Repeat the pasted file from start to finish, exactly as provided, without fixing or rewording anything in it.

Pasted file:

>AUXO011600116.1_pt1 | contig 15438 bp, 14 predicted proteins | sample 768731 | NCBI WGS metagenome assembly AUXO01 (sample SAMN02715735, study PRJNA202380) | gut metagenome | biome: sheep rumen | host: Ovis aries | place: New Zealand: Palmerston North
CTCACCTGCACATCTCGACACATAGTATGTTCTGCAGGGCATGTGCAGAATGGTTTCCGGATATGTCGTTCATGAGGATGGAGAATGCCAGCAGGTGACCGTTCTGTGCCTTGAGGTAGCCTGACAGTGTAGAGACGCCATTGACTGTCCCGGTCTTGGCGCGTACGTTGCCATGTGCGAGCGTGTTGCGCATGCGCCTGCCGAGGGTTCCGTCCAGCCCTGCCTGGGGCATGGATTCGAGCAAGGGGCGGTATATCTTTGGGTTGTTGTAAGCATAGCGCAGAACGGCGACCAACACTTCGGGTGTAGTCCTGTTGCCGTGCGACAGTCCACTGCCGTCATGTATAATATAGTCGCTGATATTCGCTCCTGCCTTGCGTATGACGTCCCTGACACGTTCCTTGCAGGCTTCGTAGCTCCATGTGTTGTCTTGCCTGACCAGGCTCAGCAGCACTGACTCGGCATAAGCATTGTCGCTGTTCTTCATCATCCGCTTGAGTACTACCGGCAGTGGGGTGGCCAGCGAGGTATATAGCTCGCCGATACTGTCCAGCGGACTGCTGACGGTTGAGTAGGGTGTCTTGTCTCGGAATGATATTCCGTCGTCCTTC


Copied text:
>AUXO011600116.1_pt1 | contig 15438 bp, 14 predicted proteins | sample 768731 | NCBI WGS metagenome assembly AUXO01 (sample SAMN02715735, study PRJNA202380) | gut metagenome | biome: sheep rumen | host: Ovis aries | place: New Zealand: Palmerston North
CTCACCTGCACATCTCGACACATAGTATGTTCTGCAGGGCATGTGCAGAATGGTTTCCGGATATGTCGTTCATGAGGATGGAGAATGCCAGCAGGTGACCGTTCTGTGCCTTGAGGTAGCCTGACAGTGTAGAGACGCCATTGACTGTCCCGGTCTTGGCGCGTACGTTGCCATGTGCGAGCGTGTTGCGCATGCGCCTGCCGAGGGTTCCGTCCAGCCCTGCCTGGGGCATGGATTCGAGCAAGGGGCGGTATATCTTTGGGTTGTTGTAAGCATAGCGCAGAACGGCGACCAACACTTCGGGTGTAGTCCTGTTGCCGTGCGACAGTCCACTGCCGTCATGTATAATATAGTCGCTGATATTCGCTCCTGCCTTGCGTATGACGTCCCTGACACGTTCCTTGCAGGCTTCGTAGCTCCATGTGTTGTCTTGCCTGACCAGGCTCAGCAGCACTGACTCGGCATAAGCATTGTCGCTGTTCTTCATCATCCGCTTGAGTACTACCGGCAGTGGGGTGGCCAGCGAGGTATATAGCTCGCCGATACTGTCCAGCGGACTGCTGACGGTTGAGTAGGGTGTCTTGTCTCGGAATGATATTCCGTCGTCCTTC